On Oct. 11, 1968, the Apollo 7 mission launched from Cape Kennedy Air Force Base in Florida. The 10-day mission ended Oct. 22 when the capsule successfully splashed down into the Atlantic Ocean. Learn more about this extraordinary mission in this Apollo 7 mission infographic.
It was a return to flight for the Apollo program after the tragedy of the Apollo 1 fire. Astronauts Wally Schirra, Donn Eisele and Walt Cunningham ran a shakedown cruise on the new three-person Apollo command module. The mission did not attempt to dock with a Lunar Module, but did test many of the procedures which helped get a crew to the Moon.
Apollo 7 paved the way for Neil Armstrong to walk on the moon nine months later. It was the first rung of a ladder NASA built all the way to the Moon.
We explored Walt Cunningham’s life recently on the blog and will discuss Mercury 7 astronaut Wally Schirra soon.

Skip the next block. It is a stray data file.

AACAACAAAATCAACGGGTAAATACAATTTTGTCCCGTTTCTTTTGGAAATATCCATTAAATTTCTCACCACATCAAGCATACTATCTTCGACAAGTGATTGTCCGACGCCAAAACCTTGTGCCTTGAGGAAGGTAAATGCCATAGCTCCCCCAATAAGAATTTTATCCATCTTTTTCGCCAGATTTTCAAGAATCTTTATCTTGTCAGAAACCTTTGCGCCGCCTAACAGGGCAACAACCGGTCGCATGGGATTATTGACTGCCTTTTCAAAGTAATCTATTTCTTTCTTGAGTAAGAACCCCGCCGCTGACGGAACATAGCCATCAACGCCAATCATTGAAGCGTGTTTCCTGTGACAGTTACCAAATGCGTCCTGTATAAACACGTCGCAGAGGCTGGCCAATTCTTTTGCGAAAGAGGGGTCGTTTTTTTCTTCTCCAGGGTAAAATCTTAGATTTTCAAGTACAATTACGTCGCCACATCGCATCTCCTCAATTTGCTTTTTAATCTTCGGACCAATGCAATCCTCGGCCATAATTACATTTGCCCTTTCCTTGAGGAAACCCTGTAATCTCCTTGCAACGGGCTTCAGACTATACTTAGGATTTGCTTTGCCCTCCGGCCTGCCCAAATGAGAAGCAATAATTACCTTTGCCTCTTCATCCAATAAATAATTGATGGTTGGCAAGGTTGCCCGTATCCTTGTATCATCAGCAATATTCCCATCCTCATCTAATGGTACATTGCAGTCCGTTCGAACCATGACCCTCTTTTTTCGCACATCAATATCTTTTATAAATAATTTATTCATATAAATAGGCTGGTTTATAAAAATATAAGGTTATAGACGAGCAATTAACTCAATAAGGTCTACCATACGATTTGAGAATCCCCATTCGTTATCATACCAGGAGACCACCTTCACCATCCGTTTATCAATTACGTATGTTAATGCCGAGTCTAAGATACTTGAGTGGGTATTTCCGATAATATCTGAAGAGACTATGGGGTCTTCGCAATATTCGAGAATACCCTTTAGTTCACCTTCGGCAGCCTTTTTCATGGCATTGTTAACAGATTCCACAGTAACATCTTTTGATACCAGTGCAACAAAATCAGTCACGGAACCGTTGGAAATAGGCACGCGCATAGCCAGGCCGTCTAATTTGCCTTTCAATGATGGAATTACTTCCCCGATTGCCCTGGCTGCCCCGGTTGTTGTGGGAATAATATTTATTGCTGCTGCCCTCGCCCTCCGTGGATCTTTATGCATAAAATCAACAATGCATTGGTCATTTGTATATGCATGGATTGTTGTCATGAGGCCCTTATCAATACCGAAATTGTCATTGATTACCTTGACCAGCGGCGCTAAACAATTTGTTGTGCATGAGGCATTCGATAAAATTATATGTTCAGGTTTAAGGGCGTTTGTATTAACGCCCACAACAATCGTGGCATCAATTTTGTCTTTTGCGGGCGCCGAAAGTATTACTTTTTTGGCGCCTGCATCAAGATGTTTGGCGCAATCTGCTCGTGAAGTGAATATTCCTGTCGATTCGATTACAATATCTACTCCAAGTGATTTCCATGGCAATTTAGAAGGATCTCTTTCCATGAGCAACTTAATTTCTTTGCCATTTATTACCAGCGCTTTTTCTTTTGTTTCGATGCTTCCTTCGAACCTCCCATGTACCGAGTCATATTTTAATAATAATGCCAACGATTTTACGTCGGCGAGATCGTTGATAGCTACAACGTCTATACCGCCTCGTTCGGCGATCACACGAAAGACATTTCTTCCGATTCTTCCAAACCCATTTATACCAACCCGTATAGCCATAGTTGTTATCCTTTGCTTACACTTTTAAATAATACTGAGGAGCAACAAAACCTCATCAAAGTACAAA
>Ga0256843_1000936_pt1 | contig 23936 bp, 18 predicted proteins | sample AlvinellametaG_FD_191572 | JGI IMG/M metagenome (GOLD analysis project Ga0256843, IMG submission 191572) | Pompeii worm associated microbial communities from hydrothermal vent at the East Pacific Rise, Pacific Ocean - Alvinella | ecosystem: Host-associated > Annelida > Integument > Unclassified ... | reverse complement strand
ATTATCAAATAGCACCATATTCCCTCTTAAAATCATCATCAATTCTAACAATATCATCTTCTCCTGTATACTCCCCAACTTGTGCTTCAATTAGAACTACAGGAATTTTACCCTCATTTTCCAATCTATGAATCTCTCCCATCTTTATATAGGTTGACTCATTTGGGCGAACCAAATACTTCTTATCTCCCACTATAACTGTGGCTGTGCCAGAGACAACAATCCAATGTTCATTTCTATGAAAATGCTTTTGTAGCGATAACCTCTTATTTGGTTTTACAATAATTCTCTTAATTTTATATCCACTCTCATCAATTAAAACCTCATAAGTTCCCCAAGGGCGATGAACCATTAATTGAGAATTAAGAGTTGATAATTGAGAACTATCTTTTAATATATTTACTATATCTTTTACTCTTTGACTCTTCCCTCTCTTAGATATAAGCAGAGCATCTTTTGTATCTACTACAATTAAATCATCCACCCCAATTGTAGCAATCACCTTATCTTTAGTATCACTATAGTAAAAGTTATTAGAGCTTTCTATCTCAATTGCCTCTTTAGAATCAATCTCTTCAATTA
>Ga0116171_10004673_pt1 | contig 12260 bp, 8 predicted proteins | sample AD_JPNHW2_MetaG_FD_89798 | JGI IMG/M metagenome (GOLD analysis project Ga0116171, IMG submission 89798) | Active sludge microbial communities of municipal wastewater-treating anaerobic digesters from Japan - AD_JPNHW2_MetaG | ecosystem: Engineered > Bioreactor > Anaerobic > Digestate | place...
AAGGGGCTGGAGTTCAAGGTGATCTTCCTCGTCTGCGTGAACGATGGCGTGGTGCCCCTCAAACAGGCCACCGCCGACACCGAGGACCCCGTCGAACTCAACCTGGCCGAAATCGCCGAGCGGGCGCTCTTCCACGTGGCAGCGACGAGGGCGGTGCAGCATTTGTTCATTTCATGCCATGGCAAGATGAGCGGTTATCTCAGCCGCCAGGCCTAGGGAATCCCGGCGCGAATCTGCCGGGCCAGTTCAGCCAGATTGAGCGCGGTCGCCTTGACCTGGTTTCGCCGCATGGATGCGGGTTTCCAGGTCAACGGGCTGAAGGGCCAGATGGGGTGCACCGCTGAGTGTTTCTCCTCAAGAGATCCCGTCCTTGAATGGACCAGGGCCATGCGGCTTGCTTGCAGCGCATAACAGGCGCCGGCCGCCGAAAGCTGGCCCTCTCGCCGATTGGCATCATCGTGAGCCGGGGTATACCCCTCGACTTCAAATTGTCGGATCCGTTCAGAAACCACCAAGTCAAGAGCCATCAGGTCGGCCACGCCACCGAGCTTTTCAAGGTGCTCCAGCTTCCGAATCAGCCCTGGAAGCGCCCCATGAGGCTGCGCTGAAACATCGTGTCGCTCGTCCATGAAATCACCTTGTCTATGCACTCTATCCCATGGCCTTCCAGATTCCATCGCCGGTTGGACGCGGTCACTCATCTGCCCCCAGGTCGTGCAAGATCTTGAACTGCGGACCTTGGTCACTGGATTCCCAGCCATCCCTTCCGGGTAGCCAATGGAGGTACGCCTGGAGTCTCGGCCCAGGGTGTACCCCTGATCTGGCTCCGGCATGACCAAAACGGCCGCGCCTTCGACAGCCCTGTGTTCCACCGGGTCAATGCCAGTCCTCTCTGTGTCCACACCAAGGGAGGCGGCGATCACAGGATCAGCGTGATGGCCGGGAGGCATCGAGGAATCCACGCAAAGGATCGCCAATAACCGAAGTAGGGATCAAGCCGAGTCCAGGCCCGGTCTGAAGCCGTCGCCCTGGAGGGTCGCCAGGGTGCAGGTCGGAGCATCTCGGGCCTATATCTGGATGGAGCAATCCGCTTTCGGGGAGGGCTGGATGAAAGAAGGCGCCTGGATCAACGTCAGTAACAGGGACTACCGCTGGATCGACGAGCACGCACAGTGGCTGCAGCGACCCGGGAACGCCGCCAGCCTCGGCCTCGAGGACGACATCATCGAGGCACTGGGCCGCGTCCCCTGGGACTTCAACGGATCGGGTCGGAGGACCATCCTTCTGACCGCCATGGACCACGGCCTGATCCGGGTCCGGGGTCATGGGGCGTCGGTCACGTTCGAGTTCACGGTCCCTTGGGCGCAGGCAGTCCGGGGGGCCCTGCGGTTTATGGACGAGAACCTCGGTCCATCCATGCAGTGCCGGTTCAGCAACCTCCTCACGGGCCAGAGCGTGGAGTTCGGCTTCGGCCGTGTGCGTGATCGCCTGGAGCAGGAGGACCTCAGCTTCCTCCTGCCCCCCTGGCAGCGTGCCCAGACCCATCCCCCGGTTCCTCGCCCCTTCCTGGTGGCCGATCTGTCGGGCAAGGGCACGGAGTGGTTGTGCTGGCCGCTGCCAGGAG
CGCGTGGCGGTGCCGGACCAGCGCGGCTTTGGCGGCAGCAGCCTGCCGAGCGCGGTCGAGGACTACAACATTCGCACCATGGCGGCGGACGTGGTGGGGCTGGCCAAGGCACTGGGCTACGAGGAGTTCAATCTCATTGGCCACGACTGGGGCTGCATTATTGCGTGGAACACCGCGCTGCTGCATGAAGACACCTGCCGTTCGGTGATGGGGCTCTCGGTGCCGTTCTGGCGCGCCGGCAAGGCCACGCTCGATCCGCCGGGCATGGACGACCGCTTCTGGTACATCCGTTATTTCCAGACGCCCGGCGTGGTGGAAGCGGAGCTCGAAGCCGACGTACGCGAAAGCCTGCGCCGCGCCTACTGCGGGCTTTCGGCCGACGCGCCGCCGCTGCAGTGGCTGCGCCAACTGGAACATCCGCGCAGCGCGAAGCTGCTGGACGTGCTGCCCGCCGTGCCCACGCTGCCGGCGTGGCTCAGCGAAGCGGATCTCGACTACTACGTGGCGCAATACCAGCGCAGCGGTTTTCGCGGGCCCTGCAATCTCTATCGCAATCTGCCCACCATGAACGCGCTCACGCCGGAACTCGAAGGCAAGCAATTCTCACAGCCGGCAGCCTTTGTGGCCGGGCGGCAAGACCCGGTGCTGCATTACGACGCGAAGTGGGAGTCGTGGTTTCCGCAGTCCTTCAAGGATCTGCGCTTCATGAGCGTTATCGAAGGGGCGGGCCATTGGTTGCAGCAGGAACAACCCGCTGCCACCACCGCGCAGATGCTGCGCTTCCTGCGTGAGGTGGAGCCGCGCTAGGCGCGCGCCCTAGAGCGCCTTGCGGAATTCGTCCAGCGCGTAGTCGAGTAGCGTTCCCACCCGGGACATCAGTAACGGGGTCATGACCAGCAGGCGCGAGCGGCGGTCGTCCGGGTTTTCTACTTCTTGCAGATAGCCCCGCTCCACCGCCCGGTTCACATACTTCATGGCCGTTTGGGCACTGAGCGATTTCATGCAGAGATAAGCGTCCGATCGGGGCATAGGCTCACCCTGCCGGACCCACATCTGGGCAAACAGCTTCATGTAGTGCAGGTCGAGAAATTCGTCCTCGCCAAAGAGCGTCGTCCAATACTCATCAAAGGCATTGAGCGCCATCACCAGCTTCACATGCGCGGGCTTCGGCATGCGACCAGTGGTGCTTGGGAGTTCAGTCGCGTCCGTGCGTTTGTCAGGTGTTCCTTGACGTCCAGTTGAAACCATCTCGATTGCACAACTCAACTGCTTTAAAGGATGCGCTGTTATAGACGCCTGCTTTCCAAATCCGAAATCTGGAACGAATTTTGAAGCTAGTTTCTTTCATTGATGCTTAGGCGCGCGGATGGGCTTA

One of the funniest stories from the Apollo 7 mission involved McDonnell Aircraft engineer Guenter Wendt. The engineer had been responsible for spacecraft during launch early in NASA’s crewed space program, but since McDonnell wasn’t producing the Apollo capsules, Wendt wasn’t on hand. Schirra was having none of that; he trusted Wendt so much he successfully lobbied fellow Mercury 7 astronaut Deke Slayton to have Wendt back as pad leader.
Wendt’s face was the last they saw before the hatch was sealed, and immediately after liftoff Eisele said with a mock German accent into his radio, “I vonder vere Guenter Vendt?”
Even astronauts tell dad jokes, apparently.